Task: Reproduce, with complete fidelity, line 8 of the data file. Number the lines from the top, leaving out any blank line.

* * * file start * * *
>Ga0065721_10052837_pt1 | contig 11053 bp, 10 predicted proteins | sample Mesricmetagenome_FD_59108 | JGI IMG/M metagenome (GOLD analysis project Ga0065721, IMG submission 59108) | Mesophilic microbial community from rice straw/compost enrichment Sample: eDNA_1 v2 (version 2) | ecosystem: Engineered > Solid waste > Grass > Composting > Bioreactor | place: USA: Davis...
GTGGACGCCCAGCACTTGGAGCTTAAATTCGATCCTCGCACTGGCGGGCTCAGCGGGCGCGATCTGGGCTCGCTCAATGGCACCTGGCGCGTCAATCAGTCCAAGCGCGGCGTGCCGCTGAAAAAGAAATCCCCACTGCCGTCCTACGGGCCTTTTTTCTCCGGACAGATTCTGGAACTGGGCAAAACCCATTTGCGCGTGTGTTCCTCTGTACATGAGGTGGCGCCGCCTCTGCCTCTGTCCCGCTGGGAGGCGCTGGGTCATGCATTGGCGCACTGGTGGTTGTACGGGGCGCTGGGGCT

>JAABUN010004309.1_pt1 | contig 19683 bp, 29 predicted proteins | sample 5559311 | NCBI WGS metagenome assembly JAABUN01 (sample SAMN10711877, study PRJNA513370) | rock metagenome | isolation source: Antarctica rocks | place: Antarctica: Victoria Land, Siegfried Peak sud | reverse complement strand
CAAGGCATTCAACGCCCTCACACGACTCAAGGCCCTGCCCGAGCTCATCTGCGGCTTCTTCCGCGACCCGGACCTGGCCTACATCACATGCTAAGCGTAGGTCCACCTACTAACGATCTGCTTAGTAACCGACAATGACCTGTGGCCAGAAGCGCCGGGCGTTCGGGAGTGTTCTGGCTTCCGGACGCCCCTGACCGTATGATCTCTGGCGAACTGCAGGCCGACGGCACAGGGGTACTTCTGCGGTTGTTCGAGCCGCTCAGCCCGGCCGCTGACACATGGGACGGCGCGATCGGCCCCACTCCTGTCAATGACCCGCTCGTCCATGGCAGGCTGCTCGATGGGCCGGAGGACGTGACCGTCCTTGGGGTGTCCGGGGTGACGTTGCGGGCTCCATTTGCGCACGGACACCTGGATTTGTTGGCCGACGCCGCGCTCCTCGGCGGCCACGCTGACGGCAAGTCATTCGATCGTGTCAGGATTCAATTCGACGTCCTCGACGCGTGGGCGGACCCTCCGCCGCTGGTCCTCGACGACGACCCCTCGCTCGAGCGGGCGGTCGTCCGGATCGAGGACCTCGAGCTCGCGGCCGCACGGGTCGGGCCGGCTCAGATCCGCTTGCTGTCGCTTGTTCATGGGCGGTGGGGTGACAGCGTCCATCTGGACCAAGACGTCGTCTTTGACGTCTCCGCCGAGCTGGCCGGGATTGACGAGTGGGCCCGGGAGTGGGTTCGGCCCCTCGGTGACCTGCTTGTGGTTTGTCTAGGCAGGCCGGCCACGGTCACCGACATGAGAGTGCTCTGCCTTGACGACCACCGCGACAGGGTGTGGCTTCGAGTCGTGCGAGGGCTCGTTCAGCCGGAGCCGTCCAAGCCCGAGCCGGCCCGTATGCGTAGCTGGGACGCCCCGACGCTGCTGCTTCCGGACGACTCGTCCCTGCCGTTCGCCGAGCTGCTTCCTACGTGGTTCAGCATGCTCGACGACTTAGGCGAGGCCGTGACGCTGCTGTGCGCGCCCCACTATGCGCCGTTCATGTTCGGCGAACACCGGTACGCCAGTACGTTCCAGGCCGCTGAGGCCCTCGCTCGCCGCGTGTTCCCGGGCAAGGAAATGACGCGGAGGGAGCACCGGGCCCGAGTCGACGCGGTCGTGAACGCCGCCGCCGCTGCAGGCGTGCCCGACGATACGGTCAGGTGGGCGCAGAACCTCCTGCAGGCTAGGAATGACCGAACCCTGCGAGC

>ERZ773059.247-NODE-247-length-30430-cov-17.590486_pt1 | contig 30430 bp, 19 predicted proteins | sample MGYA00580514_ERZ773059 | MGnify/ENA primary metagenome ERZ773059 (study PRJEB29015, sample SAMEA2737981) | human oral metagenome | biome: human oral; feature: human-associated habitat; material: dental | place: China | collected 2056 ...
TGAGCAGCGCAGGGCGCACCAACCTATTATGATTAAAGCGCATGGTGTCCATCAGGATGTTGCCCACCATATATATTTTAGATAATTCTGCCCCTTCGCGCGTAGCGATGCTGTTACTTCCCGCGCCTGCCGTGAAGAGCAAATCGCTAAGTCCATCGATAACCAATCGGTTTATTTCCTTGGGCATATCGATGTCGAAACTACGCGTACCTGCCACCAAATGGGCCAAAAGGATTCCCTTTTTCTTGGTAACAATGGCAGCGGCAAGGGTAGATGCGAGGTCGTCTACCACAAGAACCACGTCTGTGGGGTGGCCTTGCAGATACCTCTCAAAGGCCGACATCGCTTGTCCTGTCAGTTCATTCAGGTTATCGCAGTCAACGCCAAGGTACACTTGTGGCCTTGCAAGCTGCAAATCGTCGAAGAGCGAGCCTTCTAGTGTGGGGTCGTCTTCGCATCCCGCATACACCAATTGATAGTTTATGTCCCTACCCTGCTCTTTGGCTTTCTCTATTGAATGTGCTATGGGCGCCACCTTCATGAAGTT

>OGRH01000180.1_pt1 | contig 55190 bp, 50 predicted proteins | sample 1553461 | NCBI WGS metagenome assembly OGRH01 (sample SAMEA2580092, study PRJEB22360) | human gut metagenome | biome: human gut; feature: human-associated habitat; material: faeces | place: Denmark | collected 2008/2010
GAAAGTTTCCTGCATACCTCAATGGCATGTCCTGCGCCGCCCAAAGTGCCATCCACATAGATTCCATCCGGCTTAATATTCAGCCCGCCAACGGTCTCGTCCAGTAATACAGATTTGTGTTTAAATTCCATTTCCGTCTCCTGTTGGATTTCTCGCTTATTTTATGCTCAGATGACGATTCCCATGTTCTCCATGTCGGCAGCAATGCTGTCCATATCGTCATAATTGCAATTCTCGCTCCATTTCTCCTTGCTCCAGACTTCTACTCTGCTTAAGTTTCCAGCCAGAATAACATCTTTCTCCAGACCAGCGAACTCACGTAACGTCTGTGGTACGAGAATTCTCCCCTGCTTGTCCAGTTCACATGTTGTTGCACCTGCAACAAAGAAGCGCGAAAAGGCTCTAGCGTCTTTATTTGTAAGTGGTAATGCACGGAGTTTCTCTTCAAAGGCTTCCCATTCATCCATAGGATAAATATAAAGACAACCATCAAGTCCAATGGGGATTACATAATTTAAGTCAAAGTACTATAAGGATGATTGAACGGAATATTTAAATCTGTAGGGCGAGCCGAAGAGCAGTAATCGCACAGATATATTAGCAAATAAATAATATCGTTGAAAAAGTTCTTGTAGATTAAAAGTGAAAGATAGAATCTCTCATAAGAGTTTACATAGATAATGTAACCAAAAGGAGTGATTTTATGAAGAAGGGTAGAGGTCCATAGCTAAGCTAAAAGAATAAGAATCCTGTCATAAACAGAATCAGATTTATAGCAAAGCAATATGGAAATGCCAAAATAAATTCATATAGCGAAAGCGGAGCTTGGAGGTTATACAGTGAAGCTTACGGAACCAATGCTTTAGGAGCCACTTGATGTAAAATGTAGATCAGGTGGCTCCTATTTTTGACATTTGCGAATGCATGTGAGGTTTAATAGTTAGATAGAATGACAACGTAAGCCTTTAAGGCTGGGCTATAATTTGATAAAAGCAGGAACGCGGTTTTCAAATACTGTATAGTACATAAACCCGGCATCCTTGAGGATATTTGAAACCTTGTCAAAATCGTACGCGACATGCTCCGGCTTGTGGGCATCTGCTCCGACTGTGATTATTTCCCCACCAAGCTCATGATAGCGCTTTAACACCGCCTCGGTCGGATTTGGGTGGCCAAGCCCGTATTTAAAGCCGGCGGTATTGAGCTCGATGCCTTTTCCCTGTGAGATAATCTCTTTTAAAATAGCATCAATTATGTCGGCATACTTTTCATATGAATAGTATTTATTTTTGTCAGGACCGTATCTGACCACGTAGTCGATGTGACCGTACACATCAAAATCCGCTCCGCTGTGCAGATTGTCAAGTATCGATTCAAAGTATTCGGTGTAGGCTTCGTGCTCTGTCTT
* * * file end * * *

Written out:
GAAAGTTTCCTGCATACCTCAATGGCATGTCCTGCGCCGCCCAAAGTGCCATCCACATAGATTCCATCCGGCTTAATATTCAGCCCGCCAACGGTCTCGTCCAGTAATACAGATTTGTGTTTAAATTCCATTTCCGTCTCCTGTTGGATTTCTCGCTTATTTTATGCTCAGATGACGATTCCCATGTTCTCCATGTCGGCAGCAATGCTGTCCATATCGTCATAATTGCAATTCTCGCTCCATTTCTCCTTGCTCCAGACTTCTACTCTGCTTAAGTTTCCAGCCAGAATAACATCTTTCTCCAGACCAGCGAACTCACGTAACGTCTGTGGTACGAGAATTCTCCCCTGCTTGTCCAGTTCACATGTTGTTGCACCTGCAACAAAGAAGCGCGAAAAGGCTCTAGCGTCTTTATTTGTAAGTGGTAATGCACGGAGTTTCTCTTCAAAGGCTTCCCATTCATCCATAGGATAAATATAAAGACAACCATCAAGTCCAATGGGGATTACATAATTTAAGTCAAAGTACTATAAGGATGATTGAACGGAATATTTAAATCTGTAGGGCGAGCCGAAGAGCAGTAATCGCACAGATATATTAGCAAATAAATAATATCGTTGAAAAAGTTCTTGTAGATTAAAAGTGAAAGATAGAATCTCTCATAAGAGTTTACATAGATAATGTAACCAAAAGGAGTGATTTTATGAAGAAGGGTAGAGGTCCATAGCTAAGCTAAAAGAATAAGAATCCTGTCATAAACAGAATCAGATTTATAGCAAAGCAATATGGAAATGCCAAAATAAATTCATATAGCGAAAGCGGAGCTTGGAGGTTATACAGTGAAGCTTACGGAACCAATGCTTTAGGAGCCACTTGATGTAAAATGTAGATCAGGTGGCTCCTATTTTTGACATTTGCGAATGCATGTGAGGTTTAATAGTTAGATAGAATGACAACGTAAGCCTTTAAGGCTGGGCTATAATTTGATAAAAGCAGGAACGCGGTTTTCAAATACTGTATAGTACATAAACCCGGCATCCTTGAGGATATTTGAAACCTTGTCAAAATCGTACGCGACATGCTCCGGCTTGTGGGCATCTGCTCCGACTGTGATTATTTCCCCACCAAGCTCATGATAGCGCTTTAACACCGCCTCGGTCGGATTTGGGTGGCCAAGCCCGTATTTAAAGCCGGCGGTATTGAGCTCGATGCCTTTTCCCTGTGAGATAATCTCTTTTAAAATAGCATCAATTATGTCGGCATACTTTTCATATGAATAGTATTTATTTTTGTCAGGACCGTATCTGACCACGTAGTCGATGTGACCGTACACATCAAAATCCGCTCCGCTGTGCAGATTGTCAAGTATCGATTCAAAGTATTCGGTGTAGGCTTCGTGCTCTGTCTT